Senator John Hoeven today led 12 of his fellow senators in urging Defense Secretary Mark Esper to restore full education benefits for members of the National Guard and Reserve. The effort aligns with Hoeven’s Montgomery GI Bill Parity Act, bipartisan legislation that would enable members of the Guard and Reserve to concurrently use Federal Tuition Assistance programs and GI Bill benefits to fund their education, similar to active duty servicemembers.
The group’s letter, the full text of which can be found here, calls on Esper to make this change administratively, reversing a 2014 Department of Defense (DoD) decision that undermined Guard and Reserve servicemembers’ ability to receive the full education benefits to which they are entitled.
“Education benefits are one of the top incentives for those enlisting in the Guard and Reserve components, and we should ensure they can access all of the benefits they have earned in order to properly honor their sacrifices and service,” Hoeven said. “Further, allowing the Guard and Reserve to use both GI Bill and Federal Tuition Assistance will help us maintain the readiness of these forces, which are essential to our defense, both at home and abroad. That’s why we’re working to correct this disparity, both on the legislative and administrative fronts.”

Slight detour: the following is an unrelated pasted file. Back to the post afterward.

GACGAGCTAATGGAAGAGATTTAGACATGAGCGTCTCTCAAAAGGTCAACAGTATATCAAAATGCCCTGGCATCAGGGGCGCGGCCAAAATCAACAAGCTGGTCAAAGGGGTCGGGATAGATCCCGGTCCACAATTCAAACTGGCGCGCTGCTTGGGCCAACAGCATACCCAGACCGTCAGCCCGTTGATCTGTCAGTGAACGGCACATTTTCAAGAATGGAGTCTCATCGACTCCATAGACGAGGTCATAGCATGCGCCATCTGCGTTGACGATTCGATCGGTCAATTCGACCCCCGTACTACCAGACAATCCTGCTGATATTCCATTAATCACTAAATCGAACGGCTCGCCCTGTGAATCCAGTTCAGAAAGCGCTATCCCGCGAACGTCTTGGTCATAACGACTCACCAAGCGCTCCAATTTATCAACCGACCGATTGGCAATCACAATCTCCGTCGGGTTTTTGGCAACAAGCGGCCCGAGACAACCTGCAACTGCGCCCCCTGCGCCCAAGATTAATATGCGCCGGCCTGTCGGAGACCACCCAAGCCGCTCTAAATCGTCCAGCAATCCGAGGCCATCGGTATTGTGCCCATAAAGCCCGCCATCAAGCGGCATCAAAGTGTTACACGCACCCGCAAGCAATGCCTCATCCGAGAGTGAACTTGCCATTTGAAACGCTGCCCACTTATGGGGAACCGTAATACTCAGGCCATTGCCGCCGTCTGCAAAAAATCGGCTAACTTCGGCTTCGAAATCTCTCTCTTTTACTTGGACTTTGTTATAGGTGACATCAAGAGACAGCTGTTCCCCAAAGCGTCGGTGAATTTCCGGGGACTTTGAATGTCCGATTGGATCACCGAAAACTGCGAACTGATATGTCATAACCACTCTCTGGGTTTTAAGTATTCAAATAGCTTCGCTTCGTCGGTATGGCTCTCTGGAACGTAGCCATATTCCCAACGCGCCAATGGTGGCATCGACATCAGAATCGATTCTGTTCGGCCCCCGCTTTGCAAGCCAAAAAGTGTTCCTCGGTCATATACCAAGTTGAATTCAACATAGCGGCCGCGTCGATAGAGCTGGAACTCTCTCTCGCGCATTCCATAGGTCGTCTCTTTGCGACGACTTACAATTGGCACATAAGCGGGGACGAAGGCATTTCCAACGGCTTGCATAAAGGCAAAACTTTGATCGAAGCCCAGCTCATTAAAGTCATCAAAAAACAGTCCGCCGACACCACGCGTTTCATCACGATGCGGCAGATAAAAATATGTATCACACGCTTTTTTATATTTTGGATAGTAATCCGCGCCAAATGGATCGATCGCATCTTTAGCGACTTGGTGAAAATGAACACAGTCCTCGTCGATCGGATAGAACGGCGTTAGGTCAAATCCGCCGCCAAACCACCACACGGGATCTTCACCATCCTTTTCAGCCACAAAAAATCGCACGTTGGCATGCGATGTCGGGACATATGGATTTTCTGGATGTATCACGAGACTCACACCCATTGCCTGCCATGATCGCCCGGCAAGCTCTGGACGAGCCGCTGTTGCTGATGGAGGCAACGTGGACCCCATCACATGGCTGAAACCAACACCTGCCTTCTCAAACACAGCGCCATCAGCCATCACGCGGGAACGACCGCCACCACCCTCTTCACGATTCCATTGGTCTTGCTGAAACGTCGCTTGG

Currently, individuals who qualify for Montgomery GI Bill – Active Duty (MGIB-AD) or the “Post 9/11 GI Bill” are, by statute, able to simultaneously use these benefits with Tuition Assistance (TA). In late 2014, DoD issued a policy that prohibits similar concurrent usage of TA with the Montgomery GI Bill – Selected Reserve (MGIB-SR). Hoeven’s efforts would bring parity between active duty and Reserve component servicemembers, ensuring they can utilize both their GI Bill benefits and Federal Tuition Assistance.
In addition to Hoeven, today’s letter was signed by Senators Patrick Leahy (D-Vt.), John Boozman (R-Ark.), Lindsey Graham (R-S.C.), Robert Casey (D-Pa.), Jon Tester (D-Mont.), Kevin Cramer (R-N.D.), Maggie Hassan (D-N.H.), Steve Daines (R-Mont.), James Risch (R-Idaho), Shelley Moore Capito (R-W.Va.), Mike Crapo (R-Idaho) and Michael Rounds (R-S.D.).